When we write, we want the language we produce to be recognizable to others. Our handwriting should be legible so that it doesn't hinder the reader’s comprehension and our text must conform to established norms when it comes to punctuation, formatting and spelling.
But putting words down on paper is not as straightforward as it may seem. In fact, there’s a complex process of orthographic encoding that we rely on to help us form the letters in words and use them correctly.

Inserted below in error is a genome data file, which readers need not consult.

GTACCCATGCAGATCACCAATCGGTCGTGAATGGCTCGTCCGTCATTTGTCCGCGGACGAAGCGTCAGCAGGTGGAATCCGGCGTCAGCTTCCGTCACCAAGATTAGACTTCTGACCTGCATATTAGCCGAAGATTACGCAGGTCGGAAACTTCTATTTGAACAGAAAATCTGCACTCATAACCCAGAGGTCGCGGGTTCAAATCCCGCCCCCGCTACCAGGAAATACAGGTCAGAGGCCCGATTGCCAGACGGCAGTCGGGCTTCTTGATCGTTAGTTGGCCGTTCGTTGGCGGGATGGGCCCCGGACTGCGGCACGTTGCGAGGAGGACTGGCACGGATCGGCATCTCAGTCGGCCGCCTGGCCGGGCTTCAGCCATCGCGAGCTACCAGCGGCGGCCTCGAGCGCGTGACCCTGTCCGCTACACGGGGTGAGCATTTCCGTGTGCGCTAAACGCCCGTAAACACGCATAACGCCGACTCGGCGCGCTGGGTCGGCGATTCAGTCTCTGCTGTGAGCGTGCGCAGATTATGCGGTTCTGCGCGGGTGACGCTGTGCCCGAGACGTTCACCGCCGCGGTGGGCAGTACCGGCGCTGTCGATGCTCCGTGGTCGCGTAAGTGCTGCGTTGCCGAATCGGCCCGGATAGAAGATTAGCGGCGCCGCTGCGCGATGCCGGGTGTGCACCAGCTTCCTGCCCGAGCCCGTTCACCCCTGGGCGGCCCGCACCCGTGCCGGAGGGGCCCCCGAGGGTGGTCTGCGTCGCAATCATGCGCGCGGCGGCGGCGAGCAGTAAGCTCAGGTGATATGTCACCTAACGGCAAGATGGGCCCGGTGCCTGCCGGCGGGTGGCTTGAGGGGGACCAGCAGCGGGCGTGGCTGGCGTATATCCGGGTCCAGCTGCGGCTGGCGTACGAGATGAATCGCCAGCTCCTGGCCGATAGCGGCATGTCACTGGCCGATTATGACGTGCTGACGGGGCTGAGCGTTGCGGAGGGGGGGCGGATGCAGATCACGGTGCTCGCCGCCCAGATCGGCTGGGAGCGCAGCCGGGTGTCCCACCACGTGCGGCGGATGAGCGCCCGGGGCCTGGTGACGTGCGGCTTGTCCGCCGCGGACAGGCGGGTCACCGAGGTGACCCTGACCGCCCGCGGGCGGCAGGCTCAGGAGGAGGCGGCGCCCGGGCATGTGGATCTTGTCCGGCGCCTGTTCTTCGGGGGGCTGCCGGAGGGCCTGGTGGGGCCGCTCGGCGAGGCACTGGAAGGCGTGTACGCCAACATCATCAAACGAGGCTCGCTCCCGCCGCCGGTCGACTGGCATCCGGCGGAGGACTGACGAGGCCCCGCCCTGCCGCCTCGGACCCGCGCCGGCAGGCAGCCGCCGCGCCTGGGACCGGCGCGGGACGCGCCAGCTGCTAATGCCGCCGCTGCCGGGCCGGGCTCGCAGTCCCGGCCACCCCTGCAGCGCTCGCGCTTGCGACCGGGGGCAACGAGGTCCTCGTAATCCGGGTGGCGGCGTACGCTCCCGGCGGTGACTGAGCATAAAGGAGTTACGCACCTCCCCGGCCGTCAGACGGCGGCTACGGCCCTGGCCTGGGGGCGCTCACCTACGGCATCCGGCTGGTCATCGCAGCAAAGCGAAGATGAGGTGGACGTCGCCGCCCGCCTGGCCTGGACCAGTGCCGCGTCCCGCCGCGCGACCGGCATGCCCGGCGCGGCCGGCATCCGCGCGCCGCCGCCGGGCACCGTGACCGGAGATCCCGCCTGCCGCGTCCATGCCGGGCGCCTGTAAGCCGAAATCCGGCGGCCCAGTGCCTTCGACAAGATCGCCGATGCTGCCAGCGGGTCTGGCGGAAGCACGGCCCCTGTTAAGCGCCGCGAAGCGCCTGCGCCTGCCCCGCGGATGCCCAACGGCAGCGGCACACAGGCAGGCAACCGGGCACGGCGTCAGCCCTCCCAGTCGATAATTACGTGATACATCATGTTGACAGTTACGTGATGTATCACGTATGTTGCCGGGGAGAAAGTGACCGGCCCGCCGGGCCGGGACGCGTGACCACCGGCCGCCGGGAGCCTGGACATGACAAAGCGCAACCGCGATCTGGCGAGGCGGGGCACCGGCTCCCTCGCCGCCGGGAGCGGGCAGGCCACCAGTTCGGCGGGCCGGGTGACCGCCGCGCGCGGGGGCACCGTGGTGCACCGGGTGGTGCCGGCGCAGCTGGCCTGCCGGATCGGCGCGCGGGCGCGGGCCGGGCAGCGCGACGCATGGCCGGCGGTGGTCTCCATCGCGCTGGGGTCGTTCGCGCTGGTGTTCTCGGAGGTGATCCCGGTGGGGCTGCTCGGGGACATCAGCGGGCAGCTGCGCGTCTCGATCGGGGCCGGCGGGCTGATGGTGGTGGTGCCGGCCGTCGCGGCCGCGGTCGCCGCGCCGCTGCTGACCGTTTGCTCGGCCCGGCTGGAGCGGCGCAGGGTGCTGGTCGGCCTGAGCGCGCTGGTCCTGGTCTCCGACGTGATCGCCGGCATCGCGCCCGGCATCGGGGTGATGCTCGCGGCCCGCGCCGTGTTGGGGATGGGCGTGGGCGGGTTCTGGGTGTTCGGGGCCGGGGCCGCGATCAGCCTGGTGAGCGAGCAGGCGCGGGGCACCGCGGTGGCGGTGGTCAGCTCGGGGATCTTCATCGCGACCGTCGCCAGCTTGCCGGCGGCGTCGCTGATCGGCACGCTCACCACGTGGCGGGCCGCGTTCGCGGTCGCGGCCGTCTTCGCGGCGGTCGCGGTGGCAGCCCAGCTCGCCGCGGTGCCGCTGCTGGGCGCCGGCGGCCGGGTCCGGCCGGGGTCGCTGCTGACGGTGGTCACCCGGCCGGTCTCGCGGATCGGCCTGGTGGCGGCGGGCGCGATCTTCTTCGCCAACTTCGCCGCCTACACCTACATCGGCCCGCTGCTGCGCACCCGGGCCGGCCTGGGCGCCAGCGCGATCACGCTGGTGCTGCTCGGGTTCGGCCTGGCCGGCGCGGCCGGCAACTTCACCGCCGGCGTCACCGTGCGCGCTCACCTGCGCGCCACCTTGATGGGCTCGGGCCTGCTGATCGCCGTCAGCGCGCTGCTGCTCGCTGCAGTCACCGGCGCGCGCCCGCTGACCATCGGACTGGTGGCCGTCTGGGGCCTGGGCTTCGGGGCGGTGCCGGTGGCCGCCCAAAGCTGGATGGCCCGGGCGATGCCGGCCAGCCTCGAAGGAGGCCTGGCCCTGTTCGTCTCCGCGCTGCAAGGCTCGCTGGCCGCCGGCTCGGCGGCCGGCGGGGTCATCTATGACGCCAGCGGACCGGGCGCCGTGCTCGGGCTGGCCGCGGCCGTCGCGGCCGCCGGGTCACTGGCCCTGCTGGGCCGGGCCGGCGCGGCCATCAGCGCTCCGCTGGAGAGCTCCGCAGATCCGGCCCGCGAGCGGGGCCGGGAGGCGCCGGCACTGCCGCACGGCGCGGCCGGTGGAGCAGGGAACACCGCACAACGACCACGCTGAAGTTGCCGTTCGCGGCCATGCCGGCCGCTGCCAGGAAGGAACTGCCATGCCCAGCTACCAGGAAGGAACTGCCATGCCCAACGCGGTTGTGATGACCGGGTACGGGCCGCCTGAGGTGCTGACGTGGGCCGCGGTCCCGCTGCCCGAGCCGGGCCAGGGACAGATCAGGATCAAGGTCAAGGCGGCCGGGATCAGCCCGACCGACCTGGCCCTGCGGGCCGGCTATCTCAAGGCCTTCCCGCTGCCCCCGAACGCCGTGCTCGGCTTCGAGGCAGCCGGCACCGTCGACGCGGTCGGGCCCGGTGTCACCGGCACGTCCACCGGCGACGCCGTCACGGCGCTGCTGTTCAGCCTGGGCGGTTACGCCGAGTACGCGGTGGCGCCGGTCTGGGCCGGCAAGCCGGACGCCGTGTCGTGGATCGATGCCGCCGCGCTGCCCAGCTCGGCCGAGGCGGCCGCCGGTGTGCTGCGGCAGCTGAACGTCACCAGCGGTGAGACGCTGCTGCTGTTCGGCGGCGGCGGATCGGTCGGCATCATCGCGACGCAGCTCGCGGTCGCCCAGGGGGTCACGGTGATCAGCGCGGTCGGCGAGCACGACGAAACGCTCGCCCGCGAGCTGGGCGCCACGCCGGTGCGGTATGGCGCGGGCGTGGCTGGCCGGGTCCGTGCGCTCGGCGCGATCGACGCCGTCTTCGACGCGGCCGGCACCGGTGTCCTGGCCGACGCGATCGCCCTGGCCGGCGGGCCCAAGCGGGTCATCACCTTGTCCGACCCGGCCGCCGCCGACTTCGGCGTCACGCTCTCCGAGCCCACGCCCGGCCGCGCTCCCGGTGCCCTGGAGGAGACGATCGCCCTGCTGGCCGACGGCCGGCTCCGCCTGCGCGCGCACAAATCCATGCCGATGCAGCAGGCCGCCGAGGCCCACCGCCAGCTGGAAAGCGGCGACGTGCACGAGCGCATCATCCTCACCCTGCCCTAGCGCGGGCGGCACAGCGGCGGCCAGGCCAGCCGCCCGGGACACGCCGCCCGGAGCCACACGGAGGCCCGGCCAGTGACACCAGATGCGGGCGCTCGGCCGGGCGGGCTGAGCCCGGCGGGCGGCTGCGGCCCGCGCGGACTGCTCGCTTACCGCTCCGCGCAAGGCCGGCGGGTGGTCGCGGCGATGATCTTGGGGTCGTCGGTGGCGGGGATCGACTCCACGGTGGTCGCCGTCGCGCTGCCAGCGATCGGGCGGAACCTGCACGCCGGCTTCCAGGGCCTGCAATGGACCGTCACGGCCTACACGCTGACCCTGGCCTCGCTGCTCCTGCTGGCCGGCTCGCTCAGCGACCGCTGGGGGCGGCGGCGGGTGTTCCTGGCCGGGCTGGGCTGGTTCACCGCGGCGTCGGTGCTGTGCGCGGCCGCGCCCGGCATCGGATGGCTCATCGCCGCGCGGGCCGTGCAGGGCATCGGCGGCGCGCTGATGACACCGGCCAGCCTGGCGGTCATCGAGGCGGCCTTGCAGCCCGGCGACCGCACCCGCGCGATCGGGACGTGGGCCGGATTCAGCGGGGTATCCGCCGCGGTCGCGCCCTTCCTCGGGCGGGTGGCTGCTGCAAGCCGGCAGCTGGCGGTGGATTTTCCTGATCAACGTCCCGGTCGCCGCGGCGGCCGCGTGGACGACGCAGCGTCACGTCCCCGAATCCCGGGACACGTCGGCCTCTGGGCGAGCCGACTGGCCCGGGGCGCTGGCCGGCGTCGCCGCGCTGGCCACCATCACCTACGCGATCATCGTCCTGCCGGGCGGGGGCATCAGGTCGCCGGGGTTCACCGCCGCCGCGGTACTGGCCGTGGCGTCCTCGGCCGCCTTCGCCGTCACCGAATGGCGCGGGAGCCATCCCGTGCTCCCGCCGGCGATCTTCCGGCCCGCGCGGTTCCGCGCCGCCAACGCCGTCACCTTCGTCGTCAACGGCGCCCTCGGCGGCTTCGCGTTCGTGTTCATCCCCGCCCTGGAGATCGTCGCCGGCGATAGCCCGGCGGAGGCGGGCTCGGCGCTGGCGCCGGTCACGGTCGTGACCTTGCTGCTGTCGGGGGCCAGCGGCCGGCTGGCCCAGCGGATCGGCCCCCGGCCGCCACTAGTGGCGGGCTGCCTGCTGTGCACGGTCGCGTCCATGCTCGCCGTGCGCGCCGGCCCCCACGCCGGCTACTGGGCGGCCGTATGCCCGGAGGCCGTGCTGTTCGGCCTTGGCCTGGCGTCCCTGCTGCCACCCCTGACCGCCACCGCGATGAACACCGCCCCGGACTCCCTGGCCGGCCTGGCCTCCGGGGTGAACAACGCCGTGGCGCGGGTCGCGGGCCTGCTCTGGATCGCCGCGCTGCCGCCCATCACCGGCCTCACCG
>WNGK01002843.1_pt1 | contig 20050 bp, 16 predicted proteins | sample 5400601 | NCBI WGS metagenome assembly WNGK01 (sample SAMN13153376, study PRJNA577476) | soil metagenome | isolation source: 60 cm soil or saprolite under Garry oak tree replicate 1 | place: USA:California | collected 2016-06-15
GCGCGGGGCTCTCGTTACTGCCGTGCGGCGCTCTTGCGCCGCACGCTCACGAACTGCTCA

If the mechanics involved in writing cause cognitive or physical strain, as is the case with most common handwriting problems, this can impact on our thought process and reduce the complexity of our writing. It also results in feelings of frustration and low self-esteem.
For a child with dysgraphia, a condition that results in poor handwriting, producing written language is a struggle that can drastically affect performance at school and get in the way of a child expressing him or herself in writing.